Jthe first episode of 1984 Doordarshan serial Buzz Log is perhaps the best example to show the vacuity of the debate on the official language. It starts with an interesting discussion between two main characters, Lallu and Nanhe.
Lallu, a Hindi language student, applies for a lower level office position. For his convenience, he prefers to have the Hindi version of the job application. Despite his best efforts, Lallu does not understand the bureaucratic jargon used in this form. He asks his brother Nanhe to help him:
लल्लू: ? (Tell me what is the meaning of adhohastakshari?)
Password : (It is written here ‘undersigned’.)
Password : ? (What does this mean in Hindi?)
Password : (It’s written here adhohastakshari)
लल्लू (झुंझुला कर): अरे ये कहना क्या चाहे है ये फ फार्म वाला वाला, ये बता? (What exactly does this person mean?)
नन्हें (दार्शनिक अंदाज़ में में): वो कहना चाहता है कि ‘हे हिंदुस्तानी लल्लू लल्लू लल्लू अगर तो्रेजी में समझा तो हिन्दी हिन्दी में भी्रेजी में समझा तुझे तुझे हिन्दी में भी नहीं समझने दूंग दूंग दूंग दूंग. (He just means, ‘Hey Indian Lallu, if you can’t understand it in English, I won’t let you understand it in Hindi either’.)
This conversation is very relevant in highlighting the fact that the Hindi versus English debate is meaningless. The state uses bureaucratic language that intimidates citizens, expects them to behave in a certain way, and most importantly, establishes its hegemony as the supreme authority of administration.
In a way, Lallu seems to ask three specific questions: What is official on the “official language”? Is it only Hindi vs English? What kind of relationship does this official language have with ordinary Indians, “we the people”?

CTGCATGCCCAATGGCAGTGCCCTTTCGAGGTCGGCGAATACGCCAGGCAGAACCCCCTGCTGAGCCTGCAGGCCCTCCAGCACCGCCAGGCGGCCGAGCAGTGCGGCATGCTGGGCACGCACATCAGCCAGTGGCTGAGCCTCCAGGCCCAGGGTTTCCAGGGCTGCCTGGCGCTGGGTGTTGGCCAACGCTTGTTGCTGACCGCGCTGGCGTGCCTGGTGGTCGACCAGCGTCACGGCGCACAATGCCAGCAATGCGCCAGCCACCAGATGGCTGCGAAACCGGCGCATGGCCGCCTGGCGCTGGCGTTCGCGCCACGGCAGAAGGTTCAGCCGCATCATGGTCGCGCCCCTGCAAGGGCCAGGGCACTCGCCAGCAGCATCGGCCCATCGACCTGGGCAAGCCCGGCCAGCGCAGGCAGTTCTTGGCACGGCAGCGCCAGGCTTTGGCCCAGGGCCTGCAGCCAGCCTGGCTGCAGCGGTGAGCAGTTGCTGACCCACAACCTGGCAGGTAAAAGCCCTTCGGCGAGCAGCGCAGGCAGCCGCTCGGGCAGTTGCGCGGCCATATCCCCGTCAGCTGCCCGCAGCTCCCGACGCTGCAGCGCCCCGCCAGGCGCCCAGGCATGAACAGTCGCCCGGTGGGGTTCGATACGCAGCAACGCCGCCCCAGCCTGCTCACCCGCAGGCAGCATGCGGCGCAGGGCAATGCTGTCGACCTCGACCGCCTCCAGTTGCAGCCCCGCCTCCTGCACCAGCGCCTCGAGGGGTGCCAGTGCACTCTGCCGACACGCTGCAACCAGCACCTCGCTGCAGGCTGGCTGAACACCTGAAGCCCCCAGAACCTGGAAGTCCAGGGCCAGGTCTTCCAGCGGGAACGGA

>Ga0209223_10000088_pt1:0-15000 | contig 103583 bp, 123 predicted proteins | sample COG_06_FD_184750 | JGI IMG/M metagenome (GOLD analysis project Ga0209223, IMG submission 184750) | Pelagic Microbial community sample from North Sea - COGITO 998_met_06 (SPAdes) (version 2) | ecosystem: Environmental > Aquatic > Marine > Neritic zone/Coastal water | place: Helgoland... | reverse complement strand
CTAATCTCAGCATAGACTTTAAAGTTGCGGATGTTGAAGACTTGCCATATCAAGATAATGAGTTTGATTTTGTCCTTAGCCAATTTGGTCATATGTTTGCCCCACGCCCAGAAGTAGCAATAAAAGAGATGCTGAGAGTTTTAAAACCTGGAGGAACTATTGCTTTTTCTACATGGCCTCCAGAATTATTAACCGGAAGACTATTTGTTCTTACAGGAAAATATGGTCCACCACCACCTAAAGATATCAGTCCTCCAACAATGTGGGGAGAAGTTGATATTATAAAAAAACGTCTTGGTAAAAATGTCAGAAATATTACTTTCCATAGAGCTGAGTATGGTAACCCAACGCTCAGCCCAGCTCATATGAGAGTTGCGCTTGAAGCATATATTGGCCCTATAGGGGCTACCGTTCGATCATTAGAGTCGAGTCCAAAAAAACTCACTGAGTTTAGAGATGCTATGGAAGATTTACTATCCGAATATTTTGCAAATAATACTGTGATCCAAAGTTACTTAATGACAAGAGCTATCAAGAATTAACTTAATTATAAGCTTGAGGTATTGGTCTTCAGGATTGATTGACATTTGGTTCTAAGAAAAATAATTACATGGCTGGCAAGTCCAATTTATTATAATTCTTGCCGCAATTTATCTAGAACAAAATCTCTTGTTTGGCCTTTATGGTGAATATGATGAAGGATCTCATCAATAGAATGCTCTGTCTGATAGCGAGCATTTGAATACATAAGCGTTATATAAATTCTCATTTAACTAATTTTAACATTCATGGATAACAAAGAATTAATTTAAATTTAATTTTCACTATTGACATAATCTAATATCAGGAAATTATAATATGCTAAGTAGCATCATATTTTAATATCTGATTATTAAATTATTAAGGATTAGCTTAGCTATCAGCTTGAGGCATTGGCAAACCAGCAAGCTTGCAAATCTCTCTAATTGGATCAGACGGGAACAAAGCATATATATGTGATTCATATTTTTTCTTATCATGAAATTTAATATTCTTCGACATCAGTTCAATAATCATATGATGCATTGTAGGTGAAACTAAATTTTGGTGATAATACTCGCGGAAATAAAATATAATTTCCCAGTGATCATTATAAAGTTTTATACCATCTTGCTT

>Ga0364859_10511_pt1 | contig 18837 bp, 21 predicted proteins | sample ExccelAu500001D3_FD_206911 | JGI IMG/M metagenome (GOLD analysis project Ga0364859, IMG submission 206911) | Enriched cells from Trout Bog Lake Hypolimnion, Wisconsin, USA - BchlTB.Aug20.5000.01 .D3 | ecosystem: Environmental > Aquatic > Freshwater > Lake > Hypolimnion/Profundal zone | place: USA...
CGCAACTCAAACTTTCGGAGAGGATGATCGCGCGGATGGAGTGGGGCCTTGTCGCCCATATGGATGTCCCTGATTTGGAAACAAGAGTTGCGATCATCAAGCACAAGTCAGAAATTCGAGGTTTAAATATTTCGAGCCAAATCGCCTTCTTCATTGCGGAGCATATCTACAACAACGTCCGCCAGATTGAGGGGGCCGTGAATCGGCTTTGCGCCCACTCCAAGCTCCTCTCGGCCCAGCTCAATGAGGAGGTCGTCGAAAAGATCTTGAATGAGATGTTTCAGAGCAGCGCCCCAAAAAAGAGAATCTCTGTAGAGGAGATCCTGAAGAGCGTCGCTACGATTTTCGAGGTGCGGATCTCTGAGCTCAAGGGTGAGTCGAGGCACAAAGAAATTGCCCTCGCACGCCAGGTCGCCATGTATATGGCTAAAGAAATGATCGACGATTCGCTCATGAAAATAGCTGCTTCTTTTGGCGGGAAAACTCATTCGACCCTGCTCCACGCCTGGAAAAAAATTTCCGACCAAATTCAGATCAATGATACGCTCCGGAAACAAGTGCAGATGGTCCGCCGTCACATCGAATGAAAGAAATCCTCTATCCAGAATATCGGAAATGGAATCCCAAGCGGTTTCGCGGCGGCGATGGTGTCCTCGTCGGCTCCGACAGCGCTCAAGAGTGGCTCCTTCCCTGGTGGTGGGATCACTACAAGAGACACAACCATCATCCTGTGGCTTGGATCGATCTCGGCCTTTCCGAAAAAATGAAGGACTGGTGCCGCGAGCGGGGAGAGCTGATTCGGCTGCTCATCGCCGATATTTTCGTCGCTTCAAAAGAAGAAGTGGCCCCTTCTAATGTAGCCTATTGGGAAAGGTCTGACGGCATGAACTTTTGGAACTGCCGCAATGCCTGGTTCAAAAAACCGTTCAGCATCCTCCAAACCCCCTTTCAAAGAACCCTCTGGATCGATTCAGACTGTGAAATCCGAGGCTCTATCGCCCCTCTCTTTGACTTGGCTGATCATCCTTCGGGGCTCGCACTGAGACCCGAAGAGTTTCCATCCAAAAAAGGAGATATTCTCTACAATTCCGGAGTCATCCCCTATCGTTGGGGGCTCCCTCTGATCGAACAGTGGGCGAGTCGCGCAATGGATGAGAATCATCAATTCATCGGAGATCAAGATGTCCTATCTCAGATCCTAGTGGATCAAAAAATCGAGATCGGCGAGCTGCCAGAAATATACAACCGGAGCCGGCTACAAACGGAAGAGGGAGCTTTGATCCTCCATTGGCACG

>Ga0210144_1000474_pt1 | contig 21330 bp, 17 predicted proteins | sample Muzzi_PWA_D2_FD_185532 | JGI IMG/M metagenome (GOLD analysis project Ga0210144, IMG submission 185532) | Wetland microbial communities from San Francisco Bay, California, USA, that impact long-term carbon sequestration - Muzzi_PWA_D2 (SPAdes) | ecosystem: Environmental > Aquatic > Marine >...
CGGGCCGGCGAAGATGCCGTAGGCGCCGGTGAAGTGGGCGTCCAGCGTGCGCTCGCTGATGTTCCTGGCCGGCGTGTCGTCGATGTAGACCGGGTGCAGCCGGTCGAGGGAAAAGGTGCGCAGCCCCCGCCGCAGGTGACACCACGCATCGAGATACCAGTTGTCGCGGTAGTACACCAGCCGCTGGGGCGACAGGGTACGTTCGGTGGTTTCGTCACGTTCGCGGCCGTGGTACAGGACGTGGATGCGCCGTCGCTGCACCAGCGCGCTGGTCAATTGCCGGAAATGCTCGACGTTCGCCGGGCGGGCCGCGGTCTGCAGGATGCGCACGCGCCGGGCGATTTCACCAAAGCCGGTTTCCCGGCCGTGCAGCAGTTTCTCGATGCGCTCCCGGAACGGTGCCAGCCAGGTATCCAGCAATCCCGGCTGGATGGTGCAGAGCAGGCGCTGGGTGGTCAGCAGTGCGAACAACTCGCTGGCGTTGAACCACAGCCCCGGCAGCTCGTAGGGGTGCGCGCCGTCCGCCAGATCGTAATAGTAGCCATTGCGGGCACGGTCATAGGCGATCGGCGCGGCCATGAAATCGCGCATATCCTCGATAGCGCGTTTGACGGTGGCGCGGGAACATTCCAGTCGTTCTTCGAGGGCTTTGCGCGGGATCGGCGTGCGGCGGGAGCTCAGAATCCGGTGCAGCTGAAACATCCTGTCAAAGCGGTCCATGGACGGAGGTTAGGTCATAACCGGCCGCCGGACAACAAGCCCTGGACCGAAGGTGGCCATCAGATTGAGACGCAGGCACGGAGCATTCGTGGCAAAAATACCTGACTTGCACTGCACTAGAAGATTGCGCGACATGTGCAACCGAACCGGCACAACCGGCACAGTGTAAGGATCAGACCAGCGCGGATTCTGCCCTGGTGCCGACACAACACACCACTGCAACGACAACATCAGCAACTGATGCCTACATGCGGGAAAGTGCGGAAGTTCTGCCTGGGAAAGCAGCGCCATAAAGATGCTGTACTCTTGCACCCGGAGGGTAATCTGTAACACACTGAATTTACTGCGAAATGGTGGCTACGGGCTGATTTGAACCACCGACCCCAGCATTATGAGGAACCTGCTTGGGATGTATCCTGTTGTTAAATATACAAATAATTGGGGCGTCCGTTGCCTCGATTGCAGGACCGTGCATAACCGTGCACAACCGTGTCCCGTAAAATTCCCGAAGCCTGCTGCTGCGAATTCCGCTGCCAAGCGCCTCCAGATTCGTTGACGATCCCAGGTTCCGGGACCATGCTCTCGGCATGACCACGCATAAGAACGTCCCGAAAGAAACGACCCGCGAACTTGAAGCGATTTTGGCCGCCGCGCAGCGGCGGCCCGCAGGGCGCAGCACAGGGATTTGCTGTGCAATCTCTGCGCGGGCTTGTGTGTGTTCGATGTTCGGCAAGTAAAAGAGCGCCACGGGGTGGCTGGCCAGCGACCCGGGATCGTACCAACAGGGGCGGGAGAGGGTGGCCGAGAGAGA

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What is “official” in the official language?
The term official language, broadly defined, refers to four key forms of state communication.
First the parliamentary language in which legislative work must take place. Second, the executive language in which official orders must be communicated. Third, the legal language in which conflicts must be dealt with. And finally, the administrative language, used to communicate with citizens.
The Indian history of the official language, however, is a bit complicated. The colonial state in fact invented a new language of order and command and then introduced it to establish effective communication with native subjects.
The East India Company regime officially adopted English as its official language in 1835. This landmark decision was not merely a symbolic act aimed at establishing racial supremacy. There were practical reasons which forced the Society to develop a language which could be useful for administrative purposes.
This official language was very different from the language in which the values dear to the European Enlightenment were celebrated in England. Specifically, it had two main characteristics. First, it was based on the assumption that native Indians were inferior and backward, therefore they should be properly educated and trained. Second, the purpose of official communication should always be defined in relation to “law and order”.
It should be noted that our national movement, in particular the Gandhian current, posed a serious challenge to this imaginary of the official language. Gandhi not only questioned the dominance of English but also advocated for a polite and democratic form of political communication.
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The postcolonial history of the official language
It should be remembered that language had been a hotly contested political issue in the late 1940s. The communal divide between Hindus and Muslims had already turned Hindi and Urdu into religious entities. The partition of India on a religious basis further intensified this linguistic dispute.